- Repsol is devoting almost 40% of CapEx in the next five years to low carbon.
- Company has set intermediate targets to reduce carbon emissions by 25% by 2030 on the path to net zero
- Zingoni sees potential for renewable hydrogen and advanced biofuels to decarbonize heavy industry and transportation sectors like maritime and aviation.
"How did you first become interested in sustainability?"
I’ve spent almost my entire career in the energy sector.
Energy is what makes societies work. It’s a basic need. It’s my job to supply that in the most efficient and sustainable way possible.
I’ve been with Repsol for 22 years and I have seen how sustainability has grown to become an important part of our strategy. From 2008 to 2012 I managed the company’s investor relations and was responsible for building up the ESG initiative. I'm proud to see that 30.2% of our institutional investor shareholders are now behind the ESG criteria and support our pioneering strategy to become a net zero emissions company by 2050.
"What does your role as Executive Managing Director of Client and Low-Carbon Generation at Repsol entail?"
In our last strategic plan that we presented to the market last November, we split the organization and the businesses into four main pillars: the upstream, traditional industrial businesses, and the two business lines that I am responsible for: the client and the low-carbon generation businesses.
The low-carbon generation business is quite new for Repsol and very important in terms of the strategy that we are pursuing. When it comes to the customer side of our businesses, our vision is to be a multi-energy customer-oriented digital company.
So, we started this journey some years ago when we began selling power and gas to the end customer. The way that we see it, the end customer needs different types of energy across the day, seasons, and usages. Therefore, we are creating smart, personalized energy solutions that are tailored to meet those needs of each individual customer. This includes not only electric mobility solutions, but also future synthetic fuels as well as power and gas for homes and businesses. Not only that, but also the smart energy solutions that allow our customers to benefit from distributed generation solutions like the ones that we have for rooftops or as part of solar communities.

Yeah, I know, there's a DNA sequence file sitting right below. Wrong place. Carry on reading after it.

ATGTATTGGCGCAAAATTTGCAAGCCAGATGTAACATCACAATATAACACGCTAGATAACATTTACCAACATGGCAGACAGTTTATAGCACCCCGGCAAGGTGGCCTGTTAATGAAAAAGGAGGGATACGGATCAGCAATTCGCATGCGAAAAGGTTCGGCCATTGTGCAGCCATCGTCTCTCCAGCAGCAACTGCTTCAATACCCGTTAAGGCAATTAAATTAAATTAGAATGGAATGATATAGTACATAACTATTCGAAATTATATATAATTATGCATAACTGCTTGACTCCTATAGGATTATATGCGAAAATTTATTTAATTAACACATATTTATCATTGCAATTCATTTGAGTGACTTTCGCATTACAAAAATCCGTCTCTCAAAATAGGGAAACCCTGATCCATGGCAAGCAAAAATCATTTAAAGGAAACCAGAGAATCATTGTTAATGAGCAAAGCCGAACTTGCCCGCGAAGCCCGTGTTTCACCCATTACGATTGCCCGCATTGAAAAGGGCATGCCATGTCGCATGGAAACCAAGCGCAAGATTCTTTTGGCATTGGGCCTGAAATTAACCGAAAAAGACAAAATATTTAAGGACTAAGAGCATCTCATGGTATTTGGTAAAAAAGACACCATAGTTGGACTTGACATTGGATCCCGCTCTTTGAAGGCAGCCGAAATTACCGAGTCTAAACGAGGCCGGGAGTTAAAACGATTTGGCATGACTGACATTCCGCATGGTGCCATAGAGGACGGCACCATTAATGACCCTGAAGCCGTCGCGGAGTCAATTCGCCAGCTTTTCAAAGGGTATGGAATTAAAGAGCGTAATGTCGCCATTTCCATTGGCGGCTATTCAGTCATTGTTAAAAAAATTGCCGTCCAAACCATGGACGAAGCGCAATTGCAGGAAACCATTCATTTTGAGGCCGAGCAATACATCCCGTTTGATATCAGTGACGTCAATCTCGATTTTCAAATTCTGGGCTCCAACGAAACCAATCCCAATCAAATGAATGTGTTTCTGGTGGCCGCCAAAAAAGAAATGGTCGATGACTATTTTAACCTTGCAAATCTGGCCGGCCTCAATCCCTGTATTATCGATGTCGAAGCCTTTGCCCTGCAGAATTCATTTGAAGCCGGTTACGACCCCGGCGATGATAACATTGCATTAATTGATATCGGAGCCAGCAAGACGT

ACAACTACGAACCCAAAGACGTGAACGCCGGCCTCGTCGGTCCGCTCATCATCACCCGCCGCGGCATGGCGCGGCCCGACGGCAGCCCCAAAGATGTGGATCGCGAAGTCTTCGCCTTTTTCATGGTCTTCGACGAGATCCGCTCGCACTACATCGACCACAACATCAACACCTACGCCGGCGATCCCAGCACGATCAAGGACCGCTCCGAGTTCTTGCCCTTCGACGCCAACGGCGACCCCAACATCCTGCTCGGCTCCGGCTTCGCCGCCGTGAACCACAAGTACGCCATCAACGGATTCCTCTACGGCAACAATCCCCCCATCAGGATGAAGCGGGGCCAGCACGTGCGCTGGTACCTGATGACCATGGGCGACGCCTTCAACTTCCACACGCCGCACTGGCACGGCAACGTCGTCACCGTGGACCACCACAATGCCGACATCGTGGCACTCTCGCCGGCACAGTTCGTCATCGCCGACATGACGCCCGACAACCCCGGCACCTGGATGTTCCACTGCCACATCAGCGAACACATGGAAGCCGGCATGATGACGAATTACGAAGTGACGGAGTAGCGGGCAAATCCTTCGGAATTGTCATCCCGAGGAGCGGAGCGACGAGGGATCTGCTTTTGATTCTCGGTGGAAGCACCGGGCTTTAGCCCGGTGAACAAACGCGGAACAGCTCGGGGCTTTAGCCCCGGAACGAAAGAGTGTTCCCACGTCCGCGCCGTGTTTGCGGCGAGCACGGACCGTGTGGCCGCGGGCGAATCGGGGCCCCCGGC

The idea is to put the customers in the center and provide all the energy they require in the most sustainable way. It is important to help the customers in the energy transition. They need to take part in the journey as well. As part of this approach, we are the first company in Spain to offer CO2 emissions compensation at our service stations; the only big Spanish retail company with an “A Label” that certifies the renewable origin of the power we supply; and we have just launched the so called “Your Power Origin” solution where a customer can choose a solar or a wind farm as a “personal supplier” and based on a digital tool we provide ideas about energy efficiency linked to that particular generation mode. For example, if your solar panel is generating power, this is the right moment to use the washing machine.
For the low-carbon generation business line that I am responsible for at Repsol, doing that is also part of our future. We have made a commitment to grow these parts of the business. Our goal is to have 15 GW of low-carbon generation by 2030, half of it by the middle of the decade. Repsol is developing a very solid portfolio of renewables assets in Spain. At the end of last year, we started our first wind farm in Spain with 335 MW, and we recently started our first solar farm, also in Spain. With some capacity already producing in Chile and projects under construction and development in both countries, we are advancing at a good pace.
"How does Repsol set its sustainability objectives?"
We start with our belief that sustainability and the energy transition are a business opportunity. We have long viewed decarbonization as a business opportunity whose merits should be maximized.
Once you understand sustainability as a financial and business-oriented model as well as an environmental one, you can develop efficiency and circular economy initiatives that address the largest issue that we have right now: the decarbonization of the economy as a whole.